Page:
About Me

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For two summers, I worked as a tour guide at the Umpqua River Lighthouse in Oregon. This opportunity enabled me to learn more about that lighthouse than any of the others I've seen. Although I have personally visited and photographed over 300 lighthouses in the United States and three Provinces in Canada, the Umpqua River Lighthouse has special meaning for me. That Lighthouse is where I was inspired to write my book titled, "The Wickie." All pictures posted in this blog were taken by me, unless noted otherwise.

Book Info.

I invite you to read my book, "THE WICKIE." Preview the book's cover and watch the trailer below.
(Wickie was a nickname used by the early lighthouse keepers at the Umpqua River Lighthouse in OR.)

This 1860's story about the lighthouse keepers and their families at the Umpqua River Lighthouse will warm your heart. Discover the challenges they met but never expected, and their determination to maintain navigational aid to mariners on the Oregon coast.

To order your signed copy of "The Wickie", send an e-mail to: awbates1955@gmail.com. The Book is $15 plus tax and shipping.

My book is also available on Amazon.
Select the Tab below for a link to their website. At the website, click on books - In the Search area enter The Wickie.

14 June 2018

Tower Survived The 1906 Earthquake

Located on a unique, rugged point North of San Francisco, CA is the Point Bonita Lighthouse.

The original tower and keeper's dwelling, built in 1855, was perched on a ledge approximately 300 feet above the ocean. Its light could be seen from up to 20 miles out to sea, unless heavy fog obscured the beam, and it often did. Almost daily the keepers had to sound the fog signal by firing a cannon mounted outside the tower. Later a 1,500 pound bell replaced the cannon, but the fog and low clouds around the tower remained a problem.

A new light station, pictured, was built at a lower elevation, approximately 100 feet above the ocean. This station included a 33 foot tower, building that housed two steam driven fog signals, storage buildings, and keepers dwelling, The lens from the original lighthouse was moved to the new tower, and in February 1877 the new Point Bonita Lighthouse lamp was lit.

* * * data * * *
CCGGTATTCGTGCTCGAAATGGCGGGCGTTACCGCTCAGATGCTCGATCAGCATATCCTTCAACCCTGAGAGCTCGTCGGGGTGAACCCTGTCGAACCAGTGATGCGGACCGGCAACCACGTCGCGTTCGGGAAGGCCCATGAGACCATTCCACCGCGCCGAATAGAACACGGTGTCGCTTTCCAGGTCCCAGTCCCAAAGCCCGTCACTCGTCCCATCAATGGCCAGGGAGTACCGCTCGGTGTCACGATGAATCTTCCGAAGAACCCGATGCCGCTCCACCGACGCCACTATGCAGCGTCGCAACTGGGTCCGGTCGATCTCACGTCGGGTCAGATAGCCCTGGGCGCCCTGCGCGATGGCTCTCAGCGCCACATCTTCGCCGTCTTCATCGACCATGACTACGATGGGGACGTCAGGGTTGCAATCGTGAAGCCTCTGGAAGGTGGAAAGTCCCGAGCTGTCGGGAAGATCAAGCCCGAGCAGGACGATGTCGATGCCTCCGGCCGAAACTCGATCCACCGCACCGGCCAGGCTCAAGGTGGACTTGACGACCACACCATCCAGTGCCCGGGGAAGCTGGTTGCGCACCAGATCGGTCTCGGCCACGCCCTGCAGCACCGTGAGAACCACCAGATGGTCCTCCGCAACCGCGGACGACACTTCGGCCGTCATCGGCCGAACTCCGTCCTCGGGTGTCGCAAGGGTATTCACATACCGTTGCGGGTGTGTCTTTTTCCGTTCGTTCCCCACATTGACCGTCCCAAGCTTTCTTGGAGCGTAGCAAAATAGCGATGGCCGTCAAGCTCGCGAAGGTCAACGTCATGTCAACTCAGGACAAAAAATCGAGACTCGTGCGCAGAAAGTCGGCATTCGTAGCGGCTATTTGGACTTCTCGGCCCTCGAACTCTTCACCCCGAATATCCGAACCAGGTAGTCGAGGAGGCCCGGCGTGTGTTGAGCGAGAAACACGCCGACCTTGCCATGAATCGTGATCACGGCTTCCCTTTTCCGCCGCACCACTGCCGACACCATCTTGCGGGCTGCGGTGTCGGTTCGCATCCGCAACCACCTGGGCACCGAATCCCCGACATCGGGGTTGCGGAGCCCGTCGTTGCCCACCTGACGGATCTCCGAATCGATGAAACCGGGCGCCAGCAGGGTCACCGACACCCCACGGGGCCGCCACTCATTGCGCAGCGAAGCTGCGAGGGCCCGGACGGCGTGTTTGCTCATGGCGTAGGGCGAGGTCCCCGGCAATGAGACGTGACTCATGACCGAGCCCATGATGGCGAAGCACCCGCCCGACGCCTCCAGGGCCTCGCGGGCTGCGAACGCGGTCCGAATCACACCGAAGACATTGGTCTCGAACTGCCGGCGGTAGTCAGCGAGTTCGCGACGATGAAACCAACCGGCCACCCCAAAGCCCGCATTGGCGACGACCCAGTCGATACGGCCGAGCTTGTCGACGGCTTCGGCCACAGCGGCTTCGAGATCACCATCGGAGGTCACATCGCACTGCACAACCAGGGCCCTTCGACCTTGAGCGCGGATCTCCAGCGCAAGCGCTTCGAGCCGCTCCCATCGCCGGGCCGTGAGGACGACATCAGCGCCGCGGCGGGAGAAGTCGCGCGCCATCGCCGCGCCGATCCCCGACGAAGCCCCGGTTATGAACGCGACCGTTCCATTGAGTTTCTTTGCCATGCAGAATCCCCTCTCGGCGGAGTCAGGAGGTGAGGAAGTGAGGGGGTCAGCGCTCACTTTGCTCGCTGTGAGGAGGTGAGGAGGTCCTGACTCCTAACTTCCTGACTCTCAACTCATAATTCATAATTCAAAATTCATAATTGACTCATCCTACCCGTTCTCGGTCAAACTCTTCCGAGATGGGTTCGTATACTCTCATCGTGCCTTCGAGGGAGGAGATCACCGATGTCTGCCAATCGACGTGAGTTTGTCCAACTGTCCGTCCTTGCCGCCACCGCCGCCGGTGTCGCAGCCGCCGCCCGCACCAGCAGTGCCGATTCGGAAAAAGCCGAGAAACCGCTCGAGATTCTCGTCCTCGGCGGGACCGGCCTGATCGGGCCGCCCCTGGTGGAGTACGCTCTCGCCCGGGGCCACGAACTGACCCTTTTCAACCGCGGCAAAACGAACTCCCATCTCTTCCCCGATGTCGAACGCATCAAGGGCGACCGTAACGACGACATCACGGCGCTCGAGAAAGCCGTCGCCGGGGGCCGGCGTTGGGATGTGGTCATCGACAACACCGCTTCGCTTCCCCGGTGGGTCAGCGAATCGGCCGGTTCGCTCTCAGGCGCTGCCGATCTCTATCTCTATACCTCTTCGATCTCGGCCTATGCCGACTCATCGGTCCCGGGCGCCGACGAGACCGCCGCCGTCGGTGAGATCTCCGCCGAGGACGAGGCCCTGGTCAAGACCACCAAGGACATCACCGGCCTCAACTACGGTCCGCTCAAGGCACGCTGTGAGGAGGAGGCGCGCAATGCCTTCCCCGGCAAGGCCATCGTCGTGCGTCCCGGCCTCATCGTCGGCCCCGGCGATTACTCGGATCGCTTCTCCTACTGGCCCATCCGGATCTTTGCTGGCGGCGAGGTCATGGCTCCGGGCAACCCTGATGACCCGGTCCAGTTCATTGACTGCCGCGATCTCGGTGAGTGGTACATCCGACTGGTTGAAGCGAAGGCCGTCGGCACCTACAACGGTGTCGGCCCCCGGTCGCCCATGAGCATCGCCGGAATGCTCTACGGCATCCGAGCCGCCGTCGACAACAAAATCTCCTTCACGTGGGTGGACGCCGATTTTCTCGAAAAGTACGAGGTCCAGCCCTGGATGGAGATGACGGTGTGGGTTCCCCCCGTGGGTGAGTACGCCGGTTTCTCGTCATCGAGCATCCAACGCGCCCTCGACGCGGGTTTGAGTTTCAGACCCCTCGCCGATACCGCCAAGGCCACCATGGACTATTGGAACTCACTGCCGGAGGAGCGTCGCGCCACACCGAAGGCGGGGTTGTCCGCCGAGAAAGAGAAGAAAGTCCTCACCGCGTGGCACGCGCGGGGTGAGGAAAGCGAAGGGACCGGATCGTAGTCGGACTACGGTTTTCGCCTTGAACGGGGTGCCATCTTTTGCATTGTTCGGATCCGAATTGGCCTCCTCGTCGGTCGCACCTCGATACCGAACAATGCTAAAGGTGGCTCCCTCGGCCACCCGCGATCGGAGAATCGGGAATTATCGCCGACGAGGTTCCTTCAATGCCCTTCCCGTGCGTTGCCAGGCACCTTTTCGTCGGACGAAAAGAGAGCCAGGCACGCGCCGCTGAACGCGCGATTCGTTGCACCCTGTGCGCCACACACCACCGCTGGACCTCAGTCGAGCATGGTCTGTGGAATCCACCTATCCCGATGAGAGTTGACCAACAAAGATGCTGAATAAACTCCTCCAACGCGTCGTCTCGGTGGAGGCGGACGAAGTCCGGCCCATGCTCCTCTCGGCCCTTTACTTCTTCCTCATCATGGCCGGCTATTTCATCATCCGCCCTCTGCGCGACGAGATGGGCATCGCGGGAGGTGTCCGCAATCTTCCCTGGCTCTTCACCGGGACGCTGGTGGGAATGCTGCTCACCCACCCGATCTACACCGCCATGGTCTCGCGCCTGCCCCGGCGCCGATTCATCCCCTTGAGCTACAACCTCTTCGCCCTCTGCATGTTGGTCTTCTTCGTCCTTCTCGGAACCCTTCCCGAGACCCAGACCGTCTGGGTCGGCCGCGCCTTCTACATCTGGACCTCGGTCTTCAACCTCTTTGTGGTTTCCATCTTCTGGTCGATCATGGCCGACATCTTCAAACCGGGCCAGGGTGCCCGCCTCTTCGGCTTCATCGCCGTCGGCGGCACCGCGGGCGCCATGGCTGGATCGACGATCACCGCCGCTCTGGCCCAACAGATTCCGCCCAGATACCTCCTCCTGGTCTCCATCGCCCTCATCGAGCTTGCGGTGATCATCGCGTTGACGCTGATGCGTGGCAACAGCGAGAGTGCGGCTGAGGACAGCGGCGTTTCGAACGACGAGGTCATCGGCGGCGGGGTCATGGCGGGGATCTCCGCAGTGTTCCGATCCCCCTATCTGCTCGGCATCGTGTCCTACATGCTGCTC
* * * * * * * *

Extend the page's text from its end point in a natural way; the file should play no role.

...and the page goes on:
The new tower survived the April 1906 earthquake that devastated nearby San Francisco, but the keeper's dwelling collapsed after the family escaped.

In the early 1980's, the U.S. Coast Guard automated the light and they continue to maintain it. However, the National Park Service maintains the grounds, and to my knowledge, the lighthouse is open to the public three days a week when weather permits.

08 June 2018

Keeper's Dwelling Survived Over One Hundred Forty Years

The Nobska Point Lighthouse is located at Falmouth, MA. Originally the name was spelled "Nobsque." The first lighthouse, built near here in 1829, was a three-room rubble-stone dwelling with an eight-sided lantern mounted on the roof. It perched on the rocky headland at Wood's Hole Harbor. That crude structure was rebuilt in 1849, and then in 1876 it was entirely replaced with the current cylindrical, 40-foot cast-iron tower lined with brick, and topped with the lantern room. The fifth-order lens, installed in the original lighthouse, was replaced with a fourth-order (larger) lens in 1887. The tower stands 87-feet above the water. Initially, the tower was painted brown, but later changed to white and has been so for much of the twentieth century.

When the Bureau of Lighthouses came under the jurisdiction of the U.S. Coast Guard in 1939, those civilian keepers still active were allowed to finish their current tour of service, until 1975, before being replaced by Coast Guard personnel. Nobska Point Light was automated in 1985, and its light flashed every six seconds and visible about 17-miles out at sea.

 In 1988, the lighthouse was placed on the National Register of Historic Places.

For years after automation of the light, the two-story wood frame keepers dwelling sat vacant until it became the family residence of the Commander of Coast Guard Group Woods Hole. He oversaw the agency's operations between Plymouth, MA and the Rhode Island, Connecticut borders. This occupancy ended in 2001. The Coast Guard transferred responsibility for the lighthouse, keeper’s dwelling, and the stations four-acres to the Town of Falmouth in 2016. The town plans to transform the keeper’s dwelling into a maritime museum.